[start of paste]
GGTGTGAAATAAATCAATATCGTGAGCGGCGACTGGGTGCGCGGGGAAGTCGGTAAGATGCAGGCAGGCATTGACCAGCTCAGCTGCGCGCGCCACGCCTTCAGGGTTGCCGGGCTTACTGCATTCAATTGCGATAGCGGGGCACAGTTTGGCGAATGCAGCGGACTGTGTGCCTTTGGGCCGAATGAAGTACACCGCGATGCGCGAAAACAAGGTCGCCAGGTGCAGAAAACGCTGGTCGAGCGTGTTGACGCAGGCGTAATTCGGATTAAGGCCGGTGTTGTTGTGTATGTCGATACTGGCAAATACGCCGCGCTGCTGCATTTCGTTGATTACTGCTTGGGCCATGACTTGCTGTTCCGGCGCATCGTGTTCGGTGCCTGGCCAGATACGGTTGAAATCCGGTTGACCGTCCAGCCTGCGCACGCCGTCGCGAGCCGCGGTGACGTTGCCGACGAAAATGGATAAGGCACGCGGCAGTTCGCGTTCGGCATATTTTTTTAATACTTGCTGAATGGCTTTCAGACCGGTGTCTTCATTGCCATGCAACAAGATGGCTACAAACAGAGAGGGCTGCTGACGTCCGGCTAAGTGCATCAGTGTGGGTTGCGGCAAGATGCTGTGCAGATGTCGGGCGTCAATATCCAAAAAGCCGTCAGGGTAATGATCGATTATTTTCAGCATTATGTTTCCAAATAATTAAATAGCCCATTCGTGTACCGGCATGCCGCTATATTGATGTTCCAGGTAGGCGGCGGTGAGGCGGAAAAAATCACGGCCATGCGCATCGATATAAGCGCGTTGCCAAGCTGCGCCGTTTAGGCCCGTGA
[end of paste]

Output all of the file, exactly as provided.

GGTGTGAAATAAATCAATATCGTGAGCGGCGACTGGGTGCGCGGGGAAGTCGGTAAGATGCAGGCAGGCATTGACCAGCTCAGCTGCGCGCGCCACGCCTTCAGGGTTGCCGGGCTTACTGCATTCAATTGCGATAGCGGGGCACAGTTTGGCGAATGCAGCGGACTGTGTGCCTTTGGGCCGAATGAAGTACACCGCGATGCGCGAAAACAAGGTCGCCAGGTGCAGAAAACGCTGGTCGAGCGTGTTGACGCAGGCGTAATTCGGATTAAGGCCGGTGTTGTTGTGTATGTCGATACTGGCAAATACGCCGCGCTGCTGCATTTCGTTGATTACTGCTTGGGCCATGACTTGCTGTTCCGGCGCATCGTGTTCGGTGCCTGGCCAGATACGGTTGAAATCCGGTTGACCGTCCAGCCTGCGCACGCCGTCGCGAGCCGCGGTGACGTTGCCGACGAAAATGGATAAGGCACGCGGCAGTTCGCGTTCGGCATATTTTTTTAATACTTGCTGAATGGCTTTCAGACCGGTGTCTTCATTGCCATGCAACAAGATGGCTACAAACAGAGAGGGCTGCTGACGTCCGGCTAAGTGCATCAGTGTGGGTTGCGGCAAGATGCTGTGCAGATGTCGGGCGTCAATATCCAAAAAGCCGTCAGGGTAATGATCGATTATTTTCAGCATTATGTTTCCAAATAATTAAATAGCCCATTCGTGTACCGGCATGCCGCTATATTGATGTTCCAGGTAGGCGGCGGTGAGGCGGAAAAAATCACGGCCATGCGCATCGATATAAGCGCGTTGCCAAGCTGCGCCGTTTAGGCCCGTGA